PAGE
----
Irish Banks Report “Exceptionally Strong Results” with Combined Income of Over €1.7bn
Three of Ireland’s major banks, AIB, Bank of Ireland, and Permanent TSB, have reported “exceptionally strong results” for the first half of the year, generating a combined income of over €1.7bn. This success has been attributed, in part, to the deposits they place at the European Central Bank (ECB) and the deposit rates they offer customers, according to ratings firm DBRS Morningstar.
The DBRS report highlights the strong profitability of the Irish banks, driven by deposit margin. However, it also notes “early signs” of deterioration in loan quality, likely due to high levels of price and cost inflation for households and businesses. Despite this, the three banks reported a total net income of €1.73bn, marking one of the strongest performances at the half-year stage since the financial crisis over 14 years ago.
The surge in European Central Bank interest rates since last summer has contributed to the banks’ profits. This allowed them to tap into higher returns from the deposits held at the ECB. Additionally, the continuous repricing of loan rates and the loans acquired when rivals Ulster Bank and KBC Bank exited the market have also played a role in boosting profits.
While interest rates on customer deposits, the largest source of funding for Irish banks, have slightly increased since the end of 2022, most customers prefer to hold deposits in accounts with no or low-yielding rates. As a result, the return on equity, as calculated by DBRS Morningstar, has significantly increased year-on-year.
For AIB, the return on equity climbed to 13.6% at the half-way stage from 7.2% a year earlier. Bank of Ireland saw an increase to 14.4% from only 5%, and Permanent TSB experienced a rise to over 2% from a below-water return of 4% over the same period.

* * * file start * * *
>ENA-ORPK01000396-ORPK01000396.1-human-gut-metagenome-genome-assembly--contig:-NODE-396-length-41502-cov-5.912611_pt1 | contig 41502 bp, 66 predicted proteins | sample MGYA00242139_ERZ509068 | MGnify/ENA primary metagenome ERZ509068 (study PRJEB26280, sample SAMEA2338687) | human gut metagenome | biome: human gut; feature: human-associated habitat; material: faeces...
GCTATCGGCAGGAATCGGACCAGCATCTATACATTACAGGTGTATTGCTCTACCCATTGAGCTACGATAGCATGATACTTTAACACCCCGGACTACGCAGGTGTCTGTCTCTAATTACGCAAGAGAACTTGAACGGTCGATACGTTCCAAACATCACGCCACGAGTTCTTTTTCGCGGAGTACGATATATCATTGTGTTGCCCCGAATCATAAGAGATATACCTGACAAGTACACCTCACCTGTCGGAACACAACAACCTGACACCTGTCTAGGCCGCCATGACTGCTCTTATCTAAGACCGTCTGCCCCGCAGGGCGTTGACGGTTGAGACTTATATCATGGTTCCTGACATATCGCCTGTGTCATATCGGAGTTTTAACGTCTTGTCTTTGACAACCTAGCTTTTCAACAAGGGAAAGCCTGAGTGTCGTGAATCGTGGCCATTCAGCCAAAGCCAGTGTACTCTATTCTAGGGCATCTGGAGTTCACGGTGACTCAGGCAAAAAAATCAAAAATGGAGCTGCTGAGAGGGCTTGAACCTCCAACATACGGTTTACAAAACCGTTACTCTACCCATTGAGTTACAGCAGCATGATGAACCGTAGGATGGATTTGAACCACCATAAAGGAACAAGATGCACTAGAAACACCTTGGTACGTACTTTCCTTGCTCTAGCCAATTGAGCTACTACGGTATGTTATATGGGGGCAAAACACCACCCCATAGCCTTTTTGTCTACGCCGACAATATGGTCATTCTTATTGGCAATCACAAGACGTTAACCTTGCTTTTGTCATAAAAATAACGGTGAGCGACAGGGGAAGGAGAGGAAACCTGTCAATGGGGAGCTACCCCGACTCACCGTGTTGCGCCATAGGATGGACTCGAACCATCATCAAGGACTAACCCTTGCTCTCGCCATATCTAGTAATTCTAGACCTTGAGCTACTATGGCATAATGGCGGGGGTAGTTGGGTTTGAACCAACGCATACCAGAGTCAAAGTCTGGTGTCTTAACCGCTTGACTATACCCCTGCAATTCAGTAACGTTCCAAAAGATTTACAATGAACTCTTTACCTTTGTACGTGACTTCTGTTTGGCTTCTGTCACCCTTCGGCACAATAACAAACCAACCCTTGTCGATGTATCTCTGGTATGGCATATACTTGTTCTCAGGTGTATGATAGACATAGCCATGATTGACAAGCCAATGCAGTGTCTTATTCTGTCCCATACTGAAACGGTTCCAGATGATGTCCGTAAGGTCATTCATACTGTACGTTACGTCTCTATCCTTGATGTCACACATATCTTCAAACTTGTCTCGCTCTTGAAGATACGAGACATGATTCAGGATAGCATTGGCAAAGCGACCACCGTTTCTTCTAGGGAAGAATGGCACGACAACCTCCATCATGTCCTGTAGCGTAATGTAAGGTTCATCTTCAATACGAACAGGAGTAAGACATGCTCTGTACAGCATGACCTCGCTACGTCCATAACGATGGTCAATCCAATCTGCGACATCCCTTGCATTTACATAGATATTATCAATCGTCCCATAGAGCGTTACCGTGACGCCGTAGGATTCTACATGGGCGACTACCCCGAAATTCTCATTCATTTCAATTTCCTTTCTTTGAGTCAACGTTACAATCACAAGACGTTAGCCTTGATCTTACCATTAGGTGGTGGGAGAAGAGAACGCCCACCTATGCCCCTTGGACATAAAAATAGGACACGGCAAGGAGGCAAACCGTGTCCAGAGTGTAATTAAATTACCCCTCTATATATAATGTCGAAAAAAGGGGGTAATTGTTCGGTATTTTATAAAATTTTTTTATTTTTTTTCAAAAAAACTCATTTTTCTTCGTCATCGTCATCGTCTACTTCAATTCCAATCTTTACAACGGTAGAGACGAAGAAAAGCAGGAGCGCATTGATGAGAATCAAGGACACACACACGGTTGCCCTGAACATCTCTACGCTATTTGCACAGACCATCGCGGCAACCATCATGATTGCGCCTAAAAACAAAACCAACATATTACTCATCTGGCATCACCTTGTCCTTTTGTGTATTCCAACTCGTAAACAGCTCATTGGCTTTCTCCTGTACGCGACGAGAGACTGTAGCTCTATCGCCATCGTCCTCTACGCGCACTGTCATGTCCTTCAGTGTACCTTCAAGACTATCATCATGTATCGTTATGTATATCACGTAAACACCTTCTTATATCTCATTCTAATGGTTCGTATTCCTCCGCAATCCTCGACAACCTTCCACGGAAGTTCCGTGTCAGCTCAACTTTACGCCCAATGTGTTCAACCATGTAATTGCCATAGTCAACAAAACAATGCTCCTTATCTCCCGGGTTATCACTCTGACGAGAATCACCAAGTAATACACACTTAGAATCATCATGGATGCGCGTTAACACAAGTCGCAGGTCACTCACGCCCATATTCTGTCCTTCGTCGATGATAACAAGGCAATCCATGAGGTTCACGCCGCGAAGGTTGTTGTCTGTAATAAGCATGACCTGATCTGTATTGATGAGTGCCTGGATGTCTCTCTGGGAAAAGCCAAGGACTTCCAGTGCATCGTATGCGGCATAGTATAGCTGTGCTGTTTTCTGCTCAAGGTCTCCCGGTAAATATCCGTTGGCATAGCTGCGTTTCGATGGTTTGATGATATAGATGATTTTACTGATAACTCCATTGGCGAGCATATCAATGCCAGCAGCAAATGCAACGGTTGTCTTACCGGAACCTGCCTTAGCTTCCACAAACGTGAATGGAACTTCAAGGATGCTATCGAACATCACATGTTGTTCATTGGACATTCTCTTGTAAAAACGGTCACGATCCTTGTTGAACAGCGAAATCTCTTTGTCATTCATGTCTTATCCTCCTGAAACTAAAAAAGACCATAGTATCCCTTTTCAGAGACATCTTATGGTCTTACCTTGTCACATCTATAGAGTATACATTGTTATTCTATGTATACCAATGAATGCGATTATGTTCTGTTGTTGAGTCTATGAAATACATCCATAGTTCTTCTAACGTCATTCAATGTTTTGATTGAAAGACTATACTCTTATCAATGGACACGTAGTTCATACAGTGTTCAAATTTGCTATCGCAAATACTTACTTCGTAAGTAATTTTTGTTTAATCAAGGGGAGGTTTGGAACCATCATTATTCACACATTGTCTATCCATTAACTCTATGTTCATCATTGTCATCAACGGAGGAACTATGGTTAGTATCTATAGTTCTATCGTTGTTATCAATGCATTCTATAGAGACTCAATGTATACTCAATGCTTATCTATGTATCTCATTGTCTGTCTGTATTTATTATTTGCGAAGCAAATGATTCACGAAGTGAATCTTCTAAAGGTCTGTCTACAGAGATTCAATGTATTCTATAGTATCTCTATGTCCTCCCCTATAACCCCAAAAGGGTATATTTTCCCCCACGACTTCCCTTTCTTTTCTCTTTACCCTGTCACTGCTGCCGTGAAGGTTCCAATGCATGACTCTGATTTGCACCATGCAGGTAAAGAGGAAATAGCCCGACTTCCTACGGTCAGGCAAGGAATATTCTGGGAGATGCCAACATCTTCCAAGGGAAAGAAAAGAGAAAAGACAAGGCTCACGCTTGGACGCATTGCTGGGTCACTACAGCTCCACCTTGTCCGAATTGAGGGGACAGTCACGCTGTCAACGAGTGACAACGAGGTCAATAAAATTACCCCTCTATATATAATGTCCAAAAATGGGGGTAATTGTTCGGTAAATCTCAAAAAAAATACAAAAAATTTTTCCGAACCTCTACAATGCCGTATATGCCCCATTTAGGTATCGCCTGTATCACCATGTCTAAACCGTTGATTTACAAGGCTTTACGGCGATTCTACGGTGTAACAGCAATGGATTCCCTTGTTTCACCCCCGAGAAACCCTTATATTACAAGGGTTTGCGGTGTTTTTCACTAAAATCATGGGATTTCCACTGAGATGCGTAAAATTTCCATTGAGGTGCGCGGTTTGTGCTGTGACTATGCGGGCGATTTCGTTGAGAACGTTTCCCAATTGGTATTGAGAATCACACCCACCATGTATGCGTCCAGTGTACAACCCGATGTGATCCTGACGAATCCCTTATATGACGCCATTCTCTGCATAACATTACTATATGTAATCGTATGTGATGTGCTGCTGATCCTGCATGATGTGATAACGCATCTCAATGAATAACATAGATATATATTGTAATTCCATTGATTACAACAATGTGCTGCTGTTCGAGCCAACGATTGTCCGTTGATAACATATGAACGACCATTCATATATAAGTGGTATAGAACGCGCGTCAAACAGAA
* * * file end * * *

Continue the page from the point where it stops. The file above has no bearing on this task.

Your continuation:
However, the DBRS report also highlights an increase in total loan provisions for the three banks, reaching €258m in the first half. This is attributed to an increase in risk in the residential mortgage and real estate sector portfolios, indicating early signs of asset quality deterioration.
Despite these challenges, the Irish banks have maintained significant capital buffers to protect against potential economic shocks and loan losses. These buffers are well above the minimum requirements set by regulators.
It is worth noting that Irish banks are not the only ones experiencing positive results. Banks in Italy, Portugal, Spain, and Greece have also posted strong results in the first six months of the year. DBRS Morningstar states that these jurisdictions, like Ireland, have low deposit betas, lower than initially expected for 2023, averaging around 10%.
The positive news has been reflected in the stock market, with shares in Irish banks rising. AIB shares gained 2%, Bank of Ireland shares saw a slight increase, and Permanent TSB rose by almost 4.75%.
Overall, the Irish banking sector has shown resilience and profitability in the face of economic challenges. While there are indications of potential asset quality deterioration, the banks’ strong performance and significant capital buffers provide a solid foundation for future growth and stability.